The Standing of Science in America
We Respect It, But Do We Care About It?
This week, as I read the news that funding for university-based science and engineering research has lagged behind the rate of inflation for two years running—the first time this has happened—I’m moved to contemplate a complicated subject: Where, exactly, does science stand in America today? Is it respected? Disdained? Or just ignored?
On the one hand, Americans express strong confidence in the leaders of the scientific community; among important institutions of society, only leaders of the military are better trusted. (Journalists and members of Congress are basically considered slime). Americans also claim to be very interested in new scientific discoveries and developments—according to the National Science Foundation, surveys conducted each year from 2001 to 2006 found that “between 83% and 87% of Americans reported that they had either ‘a lot’ or ‘some’ interest in new scientific discoveries.”
That strong respect for science—and interest in it—doesn’t seem to go much beyond a surface level in many cases.
Obviously, though, this isn’t the full picture. The same Americans who express such confidence in the leaders of science probably couldn’t name any of them. When polled in late 2007 and asked to name scientific role models, the best Americans could come up with were the names of people who were either not scientists, or not alive: Bill Gates, Al Gore, Benjamin Franklin, and Albert Einstein. Moreover, while many people claim to be very interested in new scientific discoveries, they’re more interested in other things. According to NSF, as of 2006 only 15 percent of the public followed science news “very closely,” meaning that science ranked behind 10 other news subjects in terms of people’s interest. (Science’s ranking vis-à-vis other news subjects has been slipping of late; and indeed, declining treatment of science in the news reflects as much.)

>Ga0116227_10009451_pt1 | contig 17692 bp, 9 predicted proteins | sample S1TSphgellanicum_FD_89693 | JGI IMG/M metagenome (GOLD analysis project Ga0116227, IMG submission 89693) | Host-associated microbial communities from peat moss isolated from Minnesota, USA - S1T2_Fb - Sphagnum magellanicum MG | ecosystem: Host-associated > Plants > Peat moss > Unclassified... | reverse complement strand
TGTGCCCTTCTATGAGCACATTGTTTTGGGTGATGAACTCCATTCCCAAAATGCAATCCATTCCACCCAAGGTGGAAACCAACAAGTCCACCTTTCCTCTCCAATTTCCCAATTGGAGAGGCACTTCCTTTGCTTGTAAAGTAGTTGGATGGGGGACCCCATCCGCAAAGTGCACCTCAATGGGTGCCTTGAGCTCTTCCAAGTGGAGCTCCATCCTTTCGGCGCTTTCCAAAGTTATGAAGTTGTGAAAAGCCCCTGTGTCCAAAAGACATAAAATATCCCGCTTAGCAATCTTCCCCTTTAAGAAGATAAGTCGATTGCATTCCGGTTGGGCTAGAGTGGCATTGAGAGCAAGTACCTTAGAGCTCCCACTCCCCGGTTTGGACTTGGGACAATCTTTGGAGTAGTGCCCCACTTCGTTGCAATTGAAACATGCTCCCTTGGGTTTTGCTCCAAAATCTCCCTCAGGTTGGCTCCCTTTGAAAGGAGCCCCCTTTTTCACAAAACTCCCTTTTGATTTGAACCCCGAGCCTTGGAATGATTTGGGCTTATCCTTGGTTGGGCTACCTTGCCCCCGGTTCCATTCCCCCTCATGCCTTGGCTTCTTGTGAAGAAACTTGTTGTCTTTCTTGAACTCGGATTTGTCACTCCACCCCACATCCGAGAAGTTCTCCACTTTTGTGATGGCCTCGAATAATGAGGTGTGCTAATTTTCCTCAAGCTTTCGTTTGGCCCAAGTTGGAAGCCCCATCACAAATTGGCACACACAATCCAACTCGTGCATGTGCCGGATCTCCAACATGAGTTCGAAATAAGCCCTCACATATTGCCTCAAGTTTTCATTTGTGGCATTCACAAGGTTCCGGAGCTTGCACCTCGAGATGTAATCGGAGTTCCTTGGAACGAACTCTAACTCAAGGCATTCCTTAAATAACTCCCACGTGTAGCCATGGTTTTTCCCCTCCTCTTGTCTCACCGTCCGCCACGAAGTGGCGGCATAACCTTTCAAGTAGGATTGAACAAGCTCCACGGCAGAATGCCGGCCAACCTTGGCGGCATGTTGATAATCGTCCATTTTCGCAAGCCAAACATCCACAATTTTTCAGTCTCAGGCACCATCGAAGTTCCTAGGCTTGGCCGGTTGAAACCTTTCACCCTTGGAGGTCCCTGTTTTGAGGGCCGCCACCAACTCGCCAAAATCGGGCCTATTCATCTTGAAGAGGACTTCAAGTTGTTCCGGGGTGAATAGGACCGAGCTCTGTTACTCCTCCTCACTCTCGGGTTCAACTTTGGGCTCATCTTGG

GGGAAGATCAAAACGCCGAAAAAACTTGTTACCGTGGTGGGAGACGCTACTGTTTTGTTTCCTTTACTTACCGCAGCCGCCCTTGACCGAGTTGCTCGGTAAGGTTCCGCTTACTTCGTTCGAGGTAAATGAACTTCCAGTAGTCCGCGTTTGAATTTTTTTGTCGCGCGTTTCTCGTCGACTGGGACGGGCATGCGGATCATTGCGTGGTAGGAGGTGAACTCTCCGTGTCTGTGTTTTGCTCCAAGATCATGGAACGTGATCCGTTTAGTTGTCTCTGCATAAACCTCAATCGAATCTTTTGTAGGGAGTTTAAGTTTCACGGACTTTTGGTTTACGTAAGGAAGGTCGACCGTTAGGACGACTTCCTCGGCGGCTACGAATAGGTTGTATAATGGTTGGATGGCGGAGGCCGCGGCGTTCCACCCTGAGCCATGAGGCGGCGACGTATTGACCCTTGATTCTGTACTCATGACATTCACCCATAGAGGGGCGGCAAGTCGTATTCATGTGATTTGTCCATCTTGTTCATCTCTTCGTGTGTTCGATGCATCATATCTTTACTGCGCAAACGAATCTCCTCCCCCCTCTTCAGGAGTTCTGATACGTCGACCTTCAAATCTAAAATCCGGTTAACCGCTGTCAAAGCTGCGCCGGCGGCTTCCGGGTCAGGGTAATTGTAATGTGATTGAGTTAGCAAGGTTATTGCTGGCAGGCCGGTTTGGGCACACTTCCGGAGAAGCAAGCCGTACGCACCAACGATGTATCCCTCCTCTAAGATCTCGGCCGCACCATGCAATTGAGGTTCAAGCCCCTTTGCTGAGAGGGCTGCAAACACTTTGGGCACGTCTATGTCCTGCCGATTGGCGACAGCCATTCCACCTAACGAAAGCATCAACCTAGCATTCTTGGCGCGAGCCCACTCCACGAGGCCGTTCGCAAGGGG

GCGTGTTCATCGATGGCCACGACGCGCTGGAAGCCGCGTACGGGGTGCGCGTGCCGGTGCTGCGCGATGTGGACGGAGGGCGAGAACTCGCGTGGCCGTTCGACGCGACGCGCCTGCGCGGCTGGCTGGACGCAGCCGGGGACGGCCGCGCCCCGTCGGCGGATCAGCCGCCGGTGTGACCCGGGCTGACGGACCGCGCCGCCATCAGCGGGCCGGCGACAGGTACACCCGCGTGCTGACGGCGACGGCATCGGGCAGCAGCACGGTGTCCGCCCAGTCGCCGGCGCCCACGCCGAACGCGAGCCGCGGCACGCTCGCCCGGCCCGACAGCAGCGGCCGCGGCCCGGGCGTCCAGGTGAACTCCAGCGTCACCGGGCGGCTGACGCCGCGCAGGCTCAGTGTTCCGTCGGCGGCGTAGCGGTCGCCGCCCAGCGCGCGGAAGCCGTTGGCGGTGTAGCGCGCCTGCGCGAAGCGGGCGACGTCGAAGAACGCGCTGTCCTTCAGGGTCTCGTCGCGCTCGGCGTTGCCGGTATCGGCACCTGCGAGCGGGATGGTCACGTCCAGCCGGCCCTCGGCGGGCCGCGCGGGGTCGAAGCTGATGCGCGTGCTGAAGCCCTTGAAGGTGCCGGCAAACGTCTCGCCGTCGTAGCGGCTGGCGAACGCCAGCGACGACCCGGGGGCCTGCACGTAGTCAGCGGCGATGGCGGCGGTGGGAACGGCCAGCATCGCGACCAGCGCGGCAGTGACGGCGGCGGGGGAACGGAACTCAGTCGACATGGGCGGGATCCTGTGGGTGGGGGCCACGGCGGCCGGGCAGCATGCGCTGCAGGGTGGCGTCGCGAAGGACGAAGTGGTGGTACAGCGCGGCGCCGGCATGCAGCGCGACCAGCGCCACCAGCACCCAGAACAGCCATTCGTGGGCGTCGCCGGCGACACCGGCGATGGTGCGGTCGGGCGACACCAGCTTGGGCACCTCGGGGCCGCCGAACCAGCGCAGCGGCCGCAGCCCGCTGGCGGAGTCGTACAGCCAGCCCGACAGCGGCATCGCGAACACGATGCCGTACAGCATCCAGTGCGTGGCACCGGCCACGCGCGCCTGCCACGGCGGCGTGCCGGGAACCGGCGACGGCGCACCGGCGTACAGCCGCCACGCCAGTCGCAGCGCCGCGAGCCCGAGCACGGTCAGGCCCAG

The best way I can process these findings in my own head is to draw an analogy with the way scientific information gets treated in the context of political debates. On the one hand, everybody—left, right, and center—claims that science lies on their side, including the Christian right. The perception is basically universal that it is good and advantageous to appear both pro-science and informed about science.
As soon as you get into the details of what politicians or advocates are actually claiming, however, things quickly get murky. The science often fails to support their assertions, and the pro-science aura quickly dissipates under scrutiny—supplanted by opportunism or, in some cases, outright cynicism and manipulation. Consider the arguments about how much mercury we should let polluters spew into our atmosphere, or the carbon emissions and food price increases produced by making ethanol from corn.